'Doing the Right Things' Before 'Doing Things Right': A Conceptual Transportation/Land Use Framework for Livability, Sustainability and Equity in the Era of Autonomous Vehicles
21 Pages Posted: 23 Sep 2017 Last revised: 3 Dec 2017
Date Written: August 1, 2017
Since the beginning of modern planning, images and frameworks have been used to conceptualize ideas and guide approaches. This paper presents the development of a conceptual performance measurement framework for integrating transportation and land use planning in order to evaluating various future driverless and autonomous vehicles scenarios and policy alternatives. Our findings suggest placing measures of effectiveness and overall street livability, before measures of efficiency when determining scenario performance.
As the performance dimension of effectiveness allows for measurements of both transportation as well as land-use, it provides a more holistic approach than transport-only efficiency measures. A short come of efficiency is it does not broadly measure how people are served and transported — instead narrowly focusing on transport inputs and outputs. To achieve broader goals of sustainability, livability and equity, this paper recommends placing effectiveness, “Doing the Right Things”, before efficiency, and “Doing Things Right” — this paper suggests pursuing both, but effectiveness should clearly lead.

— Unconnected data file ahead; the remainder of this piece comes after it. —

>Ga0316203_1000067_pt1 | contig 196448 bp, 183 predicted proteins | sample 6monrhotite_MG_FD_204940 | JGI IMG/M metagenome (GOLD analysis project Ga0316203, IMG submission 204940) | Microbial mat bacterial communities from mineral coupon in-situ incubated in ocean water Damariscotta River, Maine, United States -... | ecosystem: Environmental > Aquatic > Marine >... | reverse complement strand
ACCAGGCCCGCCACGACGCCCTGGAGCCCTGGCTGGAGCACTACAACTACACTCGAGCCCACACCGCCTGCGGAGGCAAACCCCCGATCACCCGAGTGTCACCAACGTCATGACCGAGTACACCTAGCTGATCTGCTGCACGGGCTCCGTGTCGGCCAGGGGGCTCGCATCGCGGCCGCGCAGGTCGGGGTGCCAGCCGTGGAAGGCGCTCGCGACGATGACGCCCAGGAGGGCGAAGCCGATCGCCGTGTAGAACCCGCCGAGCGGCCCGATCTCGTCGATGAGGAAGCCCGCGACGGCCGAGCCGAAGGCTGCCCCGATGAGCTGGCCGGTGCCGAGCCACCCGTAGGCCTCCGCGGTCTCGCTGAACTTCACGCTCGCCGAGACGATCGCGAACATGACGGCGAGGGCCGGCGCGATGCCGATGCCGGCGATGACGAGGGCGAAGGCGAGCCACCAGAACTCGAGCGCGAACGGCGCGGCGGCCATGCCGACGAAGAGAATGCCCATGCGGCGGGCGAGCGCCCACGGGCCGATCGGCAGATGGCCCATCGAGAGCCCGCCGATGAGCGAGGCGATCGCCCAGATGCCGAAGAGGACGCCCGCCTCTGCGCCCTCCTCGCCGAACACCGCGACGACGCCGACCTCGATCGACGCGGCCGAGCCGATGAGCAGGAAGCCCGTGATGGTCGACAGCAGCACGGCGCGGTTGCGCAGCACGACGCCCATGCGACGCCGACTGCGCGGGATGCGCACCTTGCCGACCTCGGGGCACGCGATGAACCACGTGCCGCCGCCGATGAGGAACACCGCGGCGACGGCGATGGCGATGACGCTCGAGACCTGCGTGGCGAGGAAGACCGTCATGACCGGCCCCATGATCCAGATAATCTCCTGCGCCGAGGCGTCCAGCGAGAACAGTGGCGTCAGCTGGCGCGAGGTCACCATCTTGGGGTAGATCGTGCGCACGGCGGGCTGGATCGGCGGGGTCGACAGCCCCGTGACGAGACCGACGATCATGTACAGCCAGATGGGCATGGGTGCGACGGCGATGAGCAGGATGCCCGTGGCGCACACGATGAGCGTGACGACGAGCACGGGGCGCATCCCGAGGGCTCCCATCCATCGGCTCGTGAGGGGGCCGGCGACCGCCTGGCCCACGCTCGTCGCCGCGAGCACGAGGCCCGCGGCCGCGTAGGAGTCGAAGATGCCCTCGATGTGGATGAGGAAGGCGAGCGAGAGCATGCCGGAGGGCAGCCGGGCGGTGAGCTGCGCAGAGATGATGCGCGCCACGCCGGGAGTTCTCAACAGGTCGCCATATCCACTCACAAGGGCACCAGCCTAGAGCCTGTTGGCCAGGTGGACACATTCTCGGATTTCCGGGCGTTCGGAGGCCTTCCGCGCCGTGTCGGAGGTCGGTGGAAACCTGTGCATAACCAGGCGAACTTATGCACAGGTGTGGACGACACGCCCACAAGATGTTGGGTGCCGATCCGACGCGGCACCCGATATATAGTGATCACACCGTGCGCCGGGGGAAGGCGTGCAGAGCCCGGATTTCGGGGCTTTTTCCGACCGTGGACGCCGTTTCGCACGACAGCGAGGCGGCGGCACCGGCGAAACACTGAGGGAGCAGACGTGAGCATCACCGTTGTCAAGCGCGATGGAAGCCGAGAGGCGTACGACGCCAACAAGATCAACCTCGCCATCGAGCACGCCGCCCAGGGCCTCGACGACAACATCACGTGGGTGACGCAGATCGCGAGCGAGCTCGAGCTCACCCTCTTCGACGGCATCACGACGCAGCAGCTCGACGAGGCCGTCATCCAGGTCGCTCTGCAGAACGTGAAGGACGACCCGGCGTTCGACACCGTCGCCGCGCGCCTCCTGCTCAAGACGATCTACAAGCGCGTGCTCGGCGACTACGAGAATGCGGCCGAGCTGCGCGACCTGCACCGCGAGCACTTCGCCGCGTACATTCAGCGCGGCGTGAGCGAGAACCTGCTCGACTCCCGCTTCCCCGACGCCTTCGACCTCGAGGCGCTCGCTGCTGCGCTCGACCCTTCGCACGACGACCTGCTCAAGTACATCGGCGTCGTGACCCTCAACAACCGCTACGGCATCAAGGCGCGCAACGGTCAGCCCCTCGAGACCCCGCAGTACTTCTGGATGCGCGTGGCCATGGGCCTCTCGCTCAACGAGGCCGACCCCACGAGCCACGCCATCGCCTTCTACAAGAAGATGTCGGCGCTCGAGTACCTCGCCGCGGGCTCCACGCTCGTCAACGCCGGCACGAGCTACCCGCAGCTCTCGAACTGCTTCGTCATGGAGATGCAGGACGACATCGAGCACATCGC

This paper presents a performance measure framework that can move us toward an automated vehicle future using fewer cars (through greater sharing), traveling shorter distances (through better land use planning), and at slower speeds (through policies) — giving us a greater chance to achieve street livability objectives that are also likely to be more sustainable and equitable.
This paper also outlines how this model would apply to certain street transects and how these relate to specific urban policies achieving sustainability, livability, and equity in future cities.
Keywords: autonomous vehicles, streets, livability
JEL Classification: R42, R52
Suggested Citation: Suggested Citation